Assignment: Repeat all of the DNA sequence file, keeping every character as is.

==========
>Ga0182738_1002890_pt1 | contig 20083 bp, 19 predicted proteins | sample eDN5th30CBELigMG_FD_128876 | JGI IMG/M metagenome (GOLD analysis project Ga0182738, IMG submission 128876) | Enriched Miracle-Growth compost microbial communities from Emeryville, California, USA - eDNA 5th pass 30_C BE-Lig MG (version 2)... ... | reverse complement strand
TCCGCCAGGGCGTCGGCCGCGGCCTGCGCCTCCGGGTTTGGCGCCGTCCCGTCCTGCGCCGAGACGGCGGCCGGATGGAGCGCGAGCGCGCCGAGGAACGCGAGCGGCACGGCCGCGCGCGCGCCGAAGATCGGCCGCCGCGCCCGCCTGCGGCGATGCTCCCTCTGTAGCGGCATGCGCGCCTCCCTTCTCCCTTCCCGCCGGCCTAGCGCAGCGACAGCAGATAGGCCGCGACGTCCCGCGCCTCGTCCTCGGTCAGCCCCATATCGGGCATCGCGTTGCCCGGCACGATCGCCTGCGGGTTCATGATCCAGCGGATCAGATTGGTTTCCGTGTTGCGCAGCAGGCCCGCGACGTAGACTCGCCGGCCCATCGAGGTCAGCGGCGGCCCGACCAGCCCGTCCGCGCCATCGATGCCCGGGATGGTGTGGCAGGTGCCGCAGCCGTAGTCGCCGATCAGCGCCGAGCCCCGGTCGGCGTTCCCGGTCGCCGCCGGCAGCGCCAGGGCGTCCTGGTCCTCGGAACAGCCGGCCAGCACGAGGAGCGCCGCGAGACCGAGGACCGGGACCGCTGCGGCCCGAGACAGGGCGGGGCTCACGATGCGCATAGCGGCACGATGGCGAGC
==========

>Ga0182738_1002890_pt1 | contig 20083 bp, 19 predicted proteins | sample eDN5th30CBELigMG_FD_128876 | JGI IMG/M metagenome (GOLD analysis project Ga0182738, IMG submission 128876) | Enriched Miracle-Growth compost microbial communities from Emeryville, California, USA - eDNA 5th pass 30_C BE-Lig MG (version 2)... ... | reverse complement strand
TCCGCCAGGGCGTCGGCCGCGGCCTGCGCCTCCGGGTTTGGCGCCGTCCCGTCCTGCGCCGAGACGGCGGCCGGATGGAGCGCGAGCGCGCCGAGGAACGCGAGCGGCACGGCCGCGCGCGCGCCGAAGATCGGCCGCCGCGCCCGCCTGCGGCGATGCTCCCTCTGTAGCGGCATGCGCGCCTCCCTTCTCCCTTCCCGCCGGCCTAGCGCAGCGACAGCAGATAGGCCGCGACGTCCCGCGCCTCGTCCTCGGTCAGCCCCATATCGGGCATCGCGTTGCCCGGCACGATCGCCTGCGGGTTCATGATCCAGCGGATCAGATTGGTTTCCGTGTTGCGCAGCAGGCCCGCGACGTAGACTCGCCGGCCCATCGAGGTCAGCGGCGGCCCGACCAGCCCGTCCGCGCCATCGATGCCCGGGATGGTGTGGCAGGTGCCGCAGCCGTAGTCGCCGATCAGCGCCGAGCCCCGGTCGGCGTTCCCGGTCGCCGCCGGCAGCGCCAGGGCGTCCTGGTCCTCGGAACAGCCGGCCAGCACGAGGAGCGCCGCGAGACCGAGGACCGGGACCGCTGCGGCCCGAGACAGGGCGGGGCTCACGATGCGCATAGCGGCACGATGGCGAGC